singing the picture book blues

“To see the earth as it truly is, small and blue in that eternal silence where it floats, is to see riders on the earth together, brothers on that bright loveliness in the eternal cold —  brothers who know now they are truly brothers.” ~ Archibald MacLeish

Art ©2018 Ashley Crowley (The Boy and the Blue Moon)


I’m diving and flying into the deep blue today with a trio of recently published picture books. I love immersing myself in the beauty, wonder, and heart of these cleverly conceived and beautifully executed stories. Oh, for the ultimate blueness of water and sky!

Whether considering the unique “adventures” of a beloved object, pondering the many colors of the world, or taking a magical journey to the moon, these three blue ribbon titles will touch, delight, and inspire, and are already well on their way to becoming perennial favorites.


Little Blue Chair by Cary Fagan and Madeline Kloepper (Tundra Books, 2017).  In this enchanting, heartwarming story, we follow the journey of a little blue wooden chair as it travels “from place to place and bottom to bottom.” It starts out as young Boo’s favorite chair; he sits in it for breakfast, lunch and dinner, reads on it outdoors and makes a tent around it. When he outgrows it, his mother leaves it by the mailbox, where a man with a truck picks it up.

He sells the blue chair to a junk shop, where it eventually goes home with a lady who uses it as a plant stand. Each time the chair is no longer needed, it is passed on to someone else who deems it perfect for his/her needs. The chair sails the high seas, is propped atop an elephant for rides, and is enjoyed as a birdseed platform and ferris wheel seat, before it’s won by another little boy, who uses it on his go-kart and as a king’s throne.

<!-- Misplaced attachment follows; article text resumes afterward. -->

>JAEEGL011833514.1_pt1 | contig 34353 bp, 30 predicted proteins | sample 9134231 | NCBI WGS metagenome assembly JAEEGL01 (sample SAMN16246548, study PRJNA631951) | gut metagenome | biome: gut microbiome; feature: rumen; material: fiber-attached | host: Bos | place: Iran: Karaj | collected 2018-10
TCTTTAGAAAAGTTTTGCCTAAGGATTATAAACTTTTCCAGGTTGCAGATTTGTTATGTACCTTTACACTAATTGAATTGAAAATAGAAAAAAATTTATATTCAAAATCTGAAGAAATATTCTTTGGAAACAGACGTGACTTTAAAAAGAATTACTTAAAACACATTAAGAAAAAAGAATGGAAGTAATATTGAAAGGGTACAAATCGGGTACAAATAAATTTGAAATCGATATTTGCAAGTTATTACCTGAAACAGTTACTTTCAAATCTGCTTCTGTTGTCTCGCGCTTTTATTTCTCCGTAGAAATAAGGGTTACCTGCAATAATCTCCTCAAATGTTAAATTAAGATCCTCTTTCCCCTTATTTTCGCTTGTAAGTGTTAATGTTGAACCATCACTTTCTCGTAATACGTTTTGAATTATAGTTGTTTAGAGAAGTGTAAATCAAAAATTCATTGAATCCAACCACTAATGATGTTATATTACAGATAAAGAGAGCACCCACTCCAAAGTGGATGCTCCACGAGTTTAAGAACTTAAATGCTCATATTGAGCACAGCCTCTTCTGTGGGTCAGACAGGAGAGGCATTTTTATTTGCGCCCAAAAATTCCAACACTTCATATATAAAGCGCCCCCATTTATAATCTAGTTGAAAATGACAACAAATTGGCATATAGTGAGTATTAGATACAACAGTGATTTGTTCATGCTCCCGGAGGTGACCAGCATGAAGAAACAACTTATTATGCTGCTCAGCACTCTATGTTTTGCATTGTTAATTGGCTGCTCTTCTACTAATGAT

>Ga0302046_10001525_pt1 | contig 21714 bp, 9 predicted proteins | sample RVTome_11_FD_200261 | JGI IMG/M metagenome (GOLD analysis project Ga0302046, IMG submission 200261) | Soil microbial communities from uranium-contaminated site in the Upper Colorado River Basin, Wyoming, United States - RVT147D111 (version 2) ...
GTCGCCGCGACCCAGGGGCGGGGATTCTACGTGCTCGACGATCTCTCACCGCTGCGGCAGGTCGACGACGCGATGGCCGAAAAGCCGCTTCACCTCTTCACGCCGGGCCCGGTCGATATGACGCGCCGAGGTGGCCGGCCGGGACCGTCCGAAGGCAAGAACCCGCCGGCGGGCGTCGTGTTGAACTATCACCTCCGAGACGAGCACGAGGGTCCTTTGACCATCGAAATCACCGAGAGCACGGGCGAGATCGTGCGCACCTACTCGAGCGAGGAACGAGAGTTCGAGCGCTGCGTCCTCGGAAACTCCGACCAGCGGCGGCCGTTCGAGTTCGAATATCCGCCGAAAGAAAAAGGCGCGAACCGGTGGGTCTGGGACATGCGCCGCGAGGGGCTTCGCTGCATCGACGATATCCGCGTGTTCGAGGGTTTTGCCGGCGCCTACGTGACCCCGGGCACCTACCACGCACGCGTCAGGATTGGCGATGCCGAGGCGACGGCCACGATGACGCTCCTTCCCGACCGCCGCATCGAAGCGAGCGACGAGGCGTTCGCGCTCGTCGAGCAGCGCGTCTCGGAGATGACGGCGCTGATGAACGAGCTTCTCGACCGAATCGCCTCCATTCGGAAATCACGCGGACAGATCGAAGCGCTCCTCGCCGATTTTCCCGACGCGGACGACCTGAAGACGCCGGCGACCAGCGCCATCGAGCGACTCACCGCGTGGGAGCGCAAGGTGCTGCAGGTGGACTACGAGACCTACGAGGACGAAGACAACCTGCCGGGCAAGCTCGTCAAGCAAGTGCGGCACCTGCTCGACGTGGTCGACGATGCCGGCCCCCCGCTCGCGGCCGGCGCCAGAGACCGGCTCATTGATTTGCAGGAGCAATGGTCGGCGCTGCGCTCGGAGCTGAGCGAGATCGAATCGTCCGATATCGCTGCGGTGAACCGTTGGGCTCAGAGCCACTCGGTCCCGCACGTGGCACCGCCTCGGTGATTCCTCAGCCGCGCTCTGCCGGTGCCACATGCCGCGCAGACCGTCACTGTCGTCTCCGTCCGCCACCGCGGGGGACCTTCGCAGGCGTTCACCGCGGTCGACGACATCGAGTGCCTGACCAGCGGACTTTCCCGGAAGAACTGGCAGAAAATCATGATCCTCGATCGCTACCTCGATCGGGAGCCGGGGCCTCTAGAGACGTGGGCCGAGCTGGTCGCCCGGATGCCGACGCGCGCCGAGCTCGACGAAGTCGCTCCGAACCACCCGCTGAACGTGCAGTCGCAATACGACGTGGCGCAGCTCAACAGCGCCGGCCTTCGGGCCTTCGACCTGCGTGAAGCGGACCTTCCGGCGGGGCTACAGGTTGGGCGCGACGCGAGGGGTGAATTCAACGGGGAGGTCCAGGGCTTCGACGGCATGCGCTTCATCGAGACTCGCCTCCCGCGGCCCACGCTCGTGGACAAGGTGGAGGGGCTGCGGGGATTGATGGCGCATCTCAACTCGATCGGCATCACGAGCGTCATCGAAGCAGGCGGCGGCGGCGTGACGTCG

Held aloft by three balloons, the blue chair then floats back over the ocean and wondrously lands in the front garden of a grown-up Boo, who repaints it and passes it on to his daughter.

This story has a reassuring feeling of continuity to it, as the blue chair circles back to its original owner. Though the ending is a bit predictable, the narrative itself is not, as each time the chair changes hands the circumstances are novel and interesting. Kloepper’s charming ink and pencil illustrations make good use of white space, allowing the blue chair to take center stage in each scene. A whimsical, satisfying story about the rewards of repurposing, reminding us that the inherent value of any object is only limited by our imagination.


They Say Blue by Jillian Tamaki (Abrams BYR, 2018). Caldecott Honoree Tamaki’s debut picture book features a young girl’s playful and expansive meditation on the colors and things of this world. In free-flowing, stream-of-consciousness fashion, she questions what is held to be true vs. what she sees or cannot see with her own eyes. “They say blue is the color of the sky,” she begins, “Which is true today! They say the sea is blue, too. It certainly looks like it from here.” But when she holds the water in her hands, it’s “clear as glass.”

She follows with other ponderances. Is a blue whale blue? She’s not sure, since she’s never seen one. Holding up an egg, she knows it contains an orange yolk, even if it’s not visible inside its shell. After envisioning a field of grass as a golden ocean which she could sail upon if she built a boat light enough, she muses about the four seasons. On a cold rainy day, she’s baffled about the coming of Spring. Seeing a purple crocus as a sign of “something new,” she sheds her winter clothes, transitioning from lavender hues to the orange/yellow/green/browns of new growth — now she’s sprouted into a tree!